Actress and Elysia Crampton both paint outside the lines of electronic dance music | Concert Preview | Chicago Reader

Actress and Elysia Crampton both paint outside the lines of electronic dance music 

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click to enlarge Elysia Crampton

Elysia Crampton

Julia Grossi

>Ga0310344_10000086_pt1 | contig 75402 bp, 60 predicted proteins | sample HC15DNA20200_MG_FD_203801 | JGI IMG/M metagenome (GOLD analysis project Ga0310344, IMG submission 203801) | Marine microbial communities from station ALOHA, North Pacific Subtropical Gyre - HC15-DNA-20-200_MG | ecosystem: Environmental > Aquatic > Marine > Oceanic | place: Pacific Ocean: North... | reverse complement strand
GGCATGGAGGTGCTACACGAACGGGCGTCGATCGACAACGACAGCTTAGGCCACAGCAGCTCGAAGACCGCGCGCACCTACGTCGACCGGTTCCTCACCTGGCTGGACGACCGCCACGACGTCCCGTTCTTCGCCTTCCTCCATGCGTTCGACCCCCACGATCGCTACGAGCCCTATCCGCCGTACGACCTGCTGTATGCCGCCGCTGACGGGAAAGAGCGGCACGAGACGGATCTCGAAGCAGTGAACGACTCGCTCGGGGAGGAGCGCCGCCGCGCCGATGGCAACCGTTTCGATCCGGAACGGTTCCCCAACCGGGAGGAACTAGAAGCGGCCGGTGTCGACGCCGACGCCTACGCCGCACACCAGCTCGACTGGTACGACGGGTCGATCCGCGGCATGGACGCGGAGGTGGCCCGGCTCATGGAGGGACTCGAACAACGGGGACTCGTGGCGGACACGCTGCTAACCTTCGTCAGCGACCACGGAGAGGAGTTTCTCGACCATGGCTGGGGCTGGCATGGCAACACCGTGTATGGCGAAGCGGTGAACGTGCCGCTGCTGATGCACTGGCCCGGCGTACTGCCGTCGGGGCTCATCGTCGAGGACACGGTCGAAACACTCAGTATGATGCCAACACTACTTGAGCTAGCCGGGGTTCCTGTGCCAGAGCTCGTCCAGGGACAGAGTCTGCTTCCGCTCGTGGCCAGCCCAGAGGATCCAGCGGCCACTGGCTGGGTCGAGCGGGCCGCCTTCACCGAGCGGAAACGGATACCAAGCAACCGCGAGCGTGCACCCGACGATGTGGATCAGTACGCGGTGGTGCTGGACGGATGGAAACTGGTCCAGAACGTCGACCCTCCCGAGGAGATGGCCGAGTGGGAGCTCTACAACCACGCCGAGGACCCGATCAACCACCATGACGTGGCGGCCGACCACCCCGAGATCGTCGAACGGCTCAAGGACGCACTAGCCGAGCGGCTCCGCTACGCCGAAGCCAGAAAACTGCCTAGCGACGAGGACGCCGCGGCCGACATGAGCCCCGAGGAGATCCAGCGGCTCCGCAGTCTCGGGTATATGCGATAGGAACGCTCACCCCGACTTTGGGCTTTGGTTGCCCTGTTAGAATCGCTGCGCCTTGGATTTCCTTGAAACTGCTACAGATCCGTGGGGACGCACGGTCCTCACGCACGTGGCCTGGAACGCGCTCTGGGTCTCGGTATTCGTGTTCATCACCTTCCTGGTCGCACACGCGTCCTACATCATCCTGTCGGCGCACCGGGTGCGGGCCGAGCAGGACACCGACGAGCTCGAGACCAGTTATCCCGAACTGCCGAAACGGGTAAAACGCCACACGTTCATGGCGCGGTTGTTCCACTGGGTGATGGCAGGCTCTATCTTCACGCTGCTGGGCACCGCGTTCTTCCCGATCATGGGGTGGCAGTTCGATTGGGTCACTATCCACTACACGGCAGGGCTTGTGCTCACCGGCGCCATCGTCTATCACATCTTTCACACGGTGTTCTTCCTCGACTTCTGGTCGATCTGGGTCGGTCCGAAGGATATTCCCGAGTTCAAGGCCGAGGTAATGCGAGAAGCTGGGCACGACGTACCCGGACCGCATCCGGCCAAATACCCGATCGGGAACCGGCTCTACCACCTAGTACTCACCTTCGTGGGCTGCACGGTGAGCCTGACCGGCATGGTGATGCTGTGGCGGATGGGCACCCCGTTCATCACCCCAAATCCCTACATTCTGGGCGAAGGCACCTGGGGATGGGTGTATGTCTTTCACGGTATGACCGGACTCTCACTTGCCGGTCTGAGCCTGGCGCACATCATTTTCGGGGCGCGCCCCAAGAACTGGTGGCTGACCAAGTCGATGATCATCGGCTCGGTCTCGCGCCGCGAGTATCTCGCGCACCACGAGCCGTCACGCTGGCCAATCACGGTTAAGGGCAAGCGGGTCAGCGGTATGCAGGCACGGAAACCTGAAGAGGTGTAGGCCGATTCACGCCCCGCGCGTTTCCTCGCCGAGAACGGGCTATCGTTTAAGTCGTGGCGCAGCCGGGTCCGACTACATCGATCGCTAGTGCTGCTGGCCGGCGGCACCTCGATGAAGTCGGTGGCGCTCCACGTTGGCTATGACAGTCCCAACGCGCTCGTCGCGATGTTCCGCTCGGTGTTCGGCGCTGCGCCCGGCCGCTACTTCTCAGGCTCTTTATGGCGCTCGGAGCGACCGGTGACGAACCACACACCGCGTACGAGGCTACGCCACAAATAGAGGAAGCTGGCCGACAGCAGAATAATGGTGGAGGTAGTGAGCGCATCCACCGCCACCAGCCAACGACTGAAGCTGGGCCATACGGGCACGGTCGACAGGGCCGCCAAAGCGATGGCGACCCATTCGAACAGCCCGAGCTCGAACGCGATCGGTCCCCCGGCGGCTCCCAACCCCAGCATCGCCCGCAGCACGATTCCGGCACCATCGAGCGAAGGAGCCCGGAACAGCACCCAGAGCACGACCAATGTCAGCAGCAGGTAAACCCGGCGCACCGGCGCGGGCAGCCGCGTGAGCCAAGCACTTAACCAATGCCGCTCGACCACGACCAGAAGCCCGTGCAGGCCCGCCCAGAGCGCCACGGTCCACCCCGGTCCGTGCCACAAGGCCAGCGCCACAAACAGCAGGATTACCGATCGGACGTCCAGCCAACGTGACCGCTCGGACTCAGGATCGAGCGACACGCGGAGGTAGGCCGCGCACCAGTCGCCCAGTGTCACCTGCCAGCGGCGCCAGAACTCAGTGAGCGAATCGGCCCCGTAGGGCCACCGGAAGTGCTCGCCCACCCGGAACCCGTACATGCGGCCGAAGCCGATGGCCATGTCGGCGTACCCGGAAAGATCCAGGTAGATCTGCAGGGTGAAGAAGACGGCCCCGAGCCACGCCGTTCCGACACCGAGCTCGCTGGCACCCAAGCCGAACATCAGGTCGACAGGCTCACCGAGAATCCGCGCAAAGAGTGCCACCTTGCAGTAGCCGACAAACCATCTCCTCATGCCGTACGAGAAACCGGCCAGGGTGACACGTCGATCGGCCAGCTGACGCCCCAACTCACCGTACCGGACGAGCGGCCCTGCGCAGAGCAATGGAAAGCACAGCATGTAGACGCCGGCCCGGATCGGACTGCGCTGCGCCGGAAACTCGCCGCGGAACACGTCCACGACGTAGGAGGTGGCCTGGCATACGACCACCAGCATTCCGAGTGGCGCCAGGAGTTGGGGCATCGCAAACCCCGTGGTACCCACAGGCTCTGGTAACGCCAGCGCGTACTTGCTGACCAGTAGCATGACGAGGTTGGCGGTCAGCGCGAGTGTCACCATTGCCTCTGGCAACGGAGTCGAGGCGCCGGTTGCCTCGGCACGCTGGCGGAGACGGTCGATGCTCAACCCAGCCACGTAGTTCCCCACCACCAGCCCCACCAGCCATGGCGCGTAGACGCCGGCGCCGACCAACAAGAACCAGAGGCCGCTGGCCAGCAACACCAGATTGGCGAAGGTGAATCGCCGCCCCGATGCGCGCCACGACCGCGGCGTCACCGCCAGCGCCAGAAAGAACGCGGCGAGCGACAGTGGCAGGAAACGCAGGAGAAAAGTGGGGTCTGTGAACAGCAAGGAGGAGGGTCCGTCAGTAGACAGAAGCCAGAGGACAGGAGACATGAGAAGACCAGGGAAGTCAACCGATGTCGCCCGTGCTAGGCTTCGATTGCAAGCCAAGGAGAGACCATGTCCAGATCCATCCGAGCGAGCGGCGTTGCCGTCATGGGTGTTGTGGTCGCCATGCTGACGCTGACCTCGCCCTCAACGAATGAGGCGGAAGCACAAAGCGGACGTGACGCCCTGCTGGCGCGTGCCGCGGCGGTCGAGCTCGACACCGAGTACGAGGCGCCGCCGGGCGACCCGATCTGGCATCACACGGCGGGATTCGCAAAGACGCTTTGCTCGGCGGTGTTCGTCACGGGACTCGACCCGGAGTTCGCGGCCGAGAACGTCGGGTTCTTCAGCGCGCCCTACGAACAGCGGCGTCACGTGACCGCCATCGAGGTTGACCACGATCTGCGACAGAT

British producer Darren Cunningham, who’s been making music as Actress since 2004, has built a career flouting dance-music conventions. Though he’s used the language of dubstep, ambient music, and Detroit techno over the years, Cunningham has sculpted a highly personal sound that often conveys a fragile, almost handmade quality, whether he’s creating gritty noise or hypnotizing abstraction. His recent AZD (Ninja Tune) is the latest in a series of retrenchments, embracing a more deliberate dance-floor direction but retaining the wonderfully crusted-over hiss and abrupt editing techniques of 2014’s Ghettoville. “CYN” samples influential New York hip-hop icon Rammellzee, but the track fuses a futuristic, muted strain of techno with deliberately primitive production; that sort of dissonance is maybe the one constant in Actress’s work. Native American producer Elysia Crampton, another dissident from dance-music orthodoxy, uses her work to explore issues of Latinx and trans identity; she’s one of the most fascinating figures in experimental electronic music today. The first seven tracks on Crampton’s latest album, Spots y Escupitajo (Vinyl Factory), zip by in just 90 seconds, flailing with noisy field recordings and weird electronic spasms. The rest of the album comprises six full-length tracks that are just as odd, and that only occasionally deliver what anyone might call dance music. I’m not crazy about the collision of retro sound effects, chintzy fake-string synth washes, and some of the voice-overs, but I can’t think of anything else that sounds remotely like what she’s doing.   v


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